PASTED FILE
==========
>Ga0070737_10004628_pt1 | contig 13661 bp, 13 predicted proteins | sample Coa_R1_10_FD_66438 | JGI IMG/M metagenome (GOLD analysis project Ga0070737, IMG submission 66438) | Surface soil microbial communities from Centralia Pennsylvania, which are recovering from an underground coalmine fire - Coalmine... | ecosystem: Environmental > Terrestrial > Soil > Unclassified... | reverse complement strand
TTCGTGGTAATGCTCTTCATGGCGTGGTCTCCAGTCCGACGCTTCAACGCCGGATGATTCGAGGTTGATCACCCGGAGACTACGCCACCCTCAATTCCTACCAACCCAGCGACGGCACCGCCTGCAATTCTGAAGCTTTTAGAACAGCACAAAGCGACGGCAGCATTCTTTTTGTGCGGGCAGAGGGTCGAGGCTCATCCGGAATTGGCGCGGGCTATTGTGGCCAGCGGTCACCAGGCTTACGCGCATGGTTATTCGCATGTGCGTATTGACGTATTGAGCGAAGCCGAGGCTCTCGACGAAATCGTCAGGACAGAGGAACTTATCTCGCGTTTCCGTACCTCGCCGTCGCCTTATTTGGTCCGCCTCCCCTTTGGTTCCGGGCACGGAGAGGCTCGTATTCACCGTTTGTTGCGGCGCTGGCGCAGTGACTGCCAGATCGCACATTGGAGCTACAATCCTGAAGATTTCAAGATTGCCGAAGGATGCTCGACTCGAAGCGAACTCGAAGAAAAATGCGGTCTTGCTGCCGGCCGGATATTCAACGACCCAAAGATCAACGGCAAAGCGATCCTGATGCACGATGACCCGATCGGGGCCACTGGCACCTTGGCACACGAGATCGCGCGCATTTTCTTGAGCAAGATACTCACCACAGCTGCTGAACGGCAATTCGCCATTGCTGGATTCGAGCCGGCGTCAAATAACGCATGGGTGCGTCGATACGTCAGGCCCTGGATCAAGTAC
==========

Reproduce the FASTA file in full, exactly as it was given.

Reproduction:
>Ga0070737_10004628_pt1 | contig 13661 bp, 13 predicted proteins | sample Coa_R1_10_FD_66438 | JGI IMG/M metagenome (GOLD analysis project Ga0070737, IMG submission 66438) | Surface soil microbial communities from Centralia Pennsylvania, which are recovering from an underground coalmine fire - Coalmine... | ecosystem: Environmental > Terrestrial > Soil > Unclassified... | reverse complement strand
TTCGTGGTAATGCTCTTCATGGCGTGGTCTCCAGTCCGACGCTTCAACGCCGGATGATTCGAGGTTGATCACCCGGAGACTACGCCACCCTCAATTCCTACCAACCCAGCGACGGCACCGCCTGCAATTCTGAAGCTTTTAGAACAGCACAAAGCGACGGCAGCATTCTTTTTGTGCGGGCAGAGGGTCGAGGCTCATCCGGAATTGGCGCGGGCTATTGTGGCCAGCGGTCACCAGGCTTACGCGCATGGTTATTCGCATGTGCGTATTGACGTATTGAGCGAAGCCGAGGCTCTCGACGAAATCGTCAGGACAGAGGAACTTATCTCGCGTTTCCGTACCTCGCCGTCGCCTTATTTGGTCCGCCTCCCCTTTGGTTCCGGGCACGGAGAGGCTCGTATTCACCGTTTGTTGCGGCGCTGGCGCAGTGACTGCCAGATCGCACATTGGAGCTACAATCCTGAAGATTTCAAGATTGCCGAAGGATGCTCGACTCGAAGCGAACTCGAAGAAAAATGCGGTCTTGCTGCCGGCCGGATATTCAACGACCCAAAGATCAACGGCAAAGCGATCCTGATGCACGATGACCCGATCGGGGCCACTGGCACCTTGGCACACGAGATCGCGCGCATTTTCTTGAGCAAGATACTCACCACAGCTGCTGAACGGCAATTCGCCATTGCTGGATTCGAGCCGGCGTCAAATAACGCATGGGTGCGTCGATACGTCAGGCCCTGGATCAAGTAC